The Apollo Program (TV series)

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* Latimer, Hugh, ''Survey of the [[pathology]] of Apollo-realist tendencies'', J. Psych., v.27 n.1, 1978.
 
* Latimer, Hugh, ''Survey of the [[pathology]] of Apollo-realist tendencies'', J. Psych., v.27 n.1, 1978.
   
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[[Category:American television series]]
 
[[Category:Space]]
 
[[Category:Space]]
 
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[[Category:Moons]]

Latest revision as of 02:29, August 16, 2011

The Apollo Program was a US television science fiction series from the 1960s and 1970s about men attempting and finally succeeding in travelling to the moon. The series was structured as a set of 17 missions, with episodes about various aspects of preparation for each, then the actual trip.

The series was very popular, its best episodes garnered television ratings which have not been bettered to this day. The popularity meant excerpts were shown in news bulletins as well as their normal scheduled slots.

The early missions were trips into earth orbit, or orbits around the moon. The most famous mission was number 11 where the "astronauts" (as they were called) actually landed on the moon.

Like most television at that time, the series was broadcast live and there were often little ad-libs and deviations from the script. One of those occurred at the crucial moment of setting foot on the moon for the first time. The script called for the character Buzz Aldrin to be the first out, but the actor Philip McCracken playing Armstrong said "look over there" and jumped out of the lander while Aldrin's back was turned.

This was obviously a spur of the moment thing, since if McCracken had planned it then surely he would have thought of something memorable to say when he got out. Or perhaps he simply never anticipated the television celebrity which would follow him after that episode.

edit Reality controversy

The series was in a pseudo-documentary style, a style which was then very new. This newness encouraged many to believe the series was real! It was an understandable mistake, since the theoretical reality of space travel had been established back in the 1930s when Martian forces invaded earth in the so-called War of the Worlds. Of course neither in that war nor since have humans been able to leave Earth's atmosphere, on account of the lack of air in space.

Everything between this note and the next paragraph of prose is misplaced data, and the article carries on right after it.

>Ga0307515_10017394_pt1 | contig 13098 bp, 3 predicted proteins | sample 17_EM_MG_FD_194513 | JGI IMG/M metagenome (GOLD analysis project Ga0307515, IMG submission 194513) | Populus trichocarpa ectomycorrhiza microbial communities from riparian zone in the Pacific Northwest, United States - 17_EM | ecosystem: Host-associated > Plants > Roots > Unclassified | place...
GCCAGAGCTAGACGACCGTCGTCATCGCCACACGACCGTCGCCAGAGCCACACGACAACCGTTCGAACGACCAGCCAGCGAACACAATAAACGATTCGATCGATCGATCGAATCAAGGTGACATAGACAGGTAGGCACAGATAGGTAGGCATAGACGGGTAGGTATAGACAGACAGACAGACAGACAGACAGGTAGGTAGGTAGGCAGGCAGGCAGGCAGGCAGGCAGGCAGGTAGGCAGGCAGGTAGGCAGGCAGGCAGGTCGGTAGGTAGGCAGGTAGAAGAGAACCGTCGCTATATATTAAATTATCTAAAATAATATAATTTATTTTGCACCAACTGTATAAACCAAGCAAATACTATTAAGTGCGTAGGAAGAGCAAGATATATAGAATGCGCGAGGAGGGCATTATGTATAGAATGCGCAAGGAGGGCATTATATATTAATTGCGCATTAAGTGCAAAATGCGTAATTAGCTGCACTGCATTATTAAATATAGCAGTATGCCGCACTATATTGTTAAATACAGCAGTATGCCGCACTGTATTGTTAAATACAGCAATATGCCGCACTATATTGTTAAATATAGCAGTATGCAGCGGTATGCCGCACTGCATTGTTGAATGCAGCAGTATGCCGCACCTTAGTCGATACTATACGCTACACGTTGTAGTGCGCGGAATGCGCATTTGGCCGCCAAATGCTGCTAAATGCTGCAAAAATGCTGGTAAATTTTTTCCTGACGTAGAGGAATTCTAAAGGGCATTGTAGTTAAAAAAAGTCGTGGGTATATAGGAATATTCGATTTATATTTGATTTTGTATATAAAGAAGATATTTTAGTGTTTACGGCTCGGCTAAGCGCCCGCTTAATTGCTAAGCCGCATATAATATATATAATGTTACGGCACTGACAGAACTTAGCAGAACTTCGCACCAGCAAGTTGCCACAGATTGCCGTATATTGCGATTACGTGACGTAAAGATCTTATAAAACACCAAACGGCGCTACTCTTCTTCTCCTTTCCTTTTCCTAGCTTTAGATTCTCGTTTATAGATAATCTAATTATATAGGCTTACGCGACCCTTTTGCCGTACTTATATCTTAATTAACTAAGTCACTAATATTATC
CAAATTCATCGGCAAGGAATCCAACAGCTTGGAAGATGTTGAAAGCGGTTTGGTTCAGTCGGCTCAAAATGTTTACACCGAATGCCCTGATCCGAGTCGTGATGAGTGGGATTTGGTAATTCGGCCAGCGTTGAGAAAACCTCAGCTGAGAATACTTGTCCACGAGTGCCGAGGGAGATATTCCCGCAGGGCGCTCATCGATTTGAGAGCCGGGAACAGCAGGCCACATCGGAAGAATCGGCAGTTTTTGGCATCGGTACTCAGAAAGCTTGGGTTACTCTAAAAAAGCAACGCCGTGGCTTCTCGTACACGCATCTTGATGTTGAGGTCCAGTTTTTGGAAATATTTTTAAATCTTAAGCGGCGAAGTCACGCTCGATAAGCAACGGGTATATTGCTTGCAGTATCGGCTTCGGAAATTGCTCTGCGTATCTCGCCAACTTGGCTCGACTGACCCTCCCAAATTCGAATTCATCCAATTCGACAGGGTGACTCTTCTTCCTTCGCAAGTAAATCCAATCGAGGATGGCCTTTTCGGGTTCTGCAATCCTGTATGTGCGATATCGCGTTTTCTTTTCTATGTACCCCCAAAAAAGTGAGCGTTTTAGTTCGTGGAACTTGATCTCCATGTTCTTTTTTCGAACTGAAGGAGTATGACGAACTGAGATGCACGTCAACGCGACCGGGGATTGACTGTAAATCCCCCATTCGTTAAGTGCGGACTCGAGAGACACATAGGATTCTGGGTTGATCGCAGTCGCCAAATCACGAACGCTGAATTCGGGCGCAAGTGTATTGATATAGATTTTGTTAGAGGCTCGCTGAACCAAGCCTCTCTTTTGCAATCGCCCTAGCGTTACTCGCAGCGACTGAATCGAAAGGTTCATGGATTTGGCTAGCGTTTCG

Various detailed explanations of the impossibility of what was depicted in the Apollo programs sufficed to put the matter beyond any doubt viewers might have, and the explanations even added to the prestige of the series, since it was very realistic, apart from its impossibility.

But not everyone was convinced, and today there remain various groups of morons, drongos and nutters who continue to believe human space travel is possible (beyond the scant few minutes out of the atmosphere that has been developed since the 1960s). These individuals are, on the whole, more deserving of pity than scorn, and a sub-field of psychiatry has developed to categorize and help them with their various delusions.

Ironically its various production flaws in the original series which have fed the delusions of reality. At particular points in the series some of the lights on the set were reflected in the actors face-masks, or the background star field didn't show up on camera, or flags were disturbed by drafts. These flaws have been interpreted instead by the reality-theorists as proof of reality! They provide long and specious pseudo-scientific calculations about what it must be like on the moon and why those things would really happen, and hence why the government must have really gone there and setup secret bases.

One of the worst reality-nuts called Bill Tucker in 2002 confronted Dave Small, the actor who played Buzz Aldrin, on his way to a television sci-fi conference in Philadelphia and harangued him, trying to make him tell the "truth" about what happened. Small tried reasoning with him, tried telling him to go away, but when that failed gave him a punch on the nose.

edit Further reading

  • Latimer, Hugh, Survey of the pathology of Apollo-realist tendencies, J. Psych., v.27 n.1, 1978.
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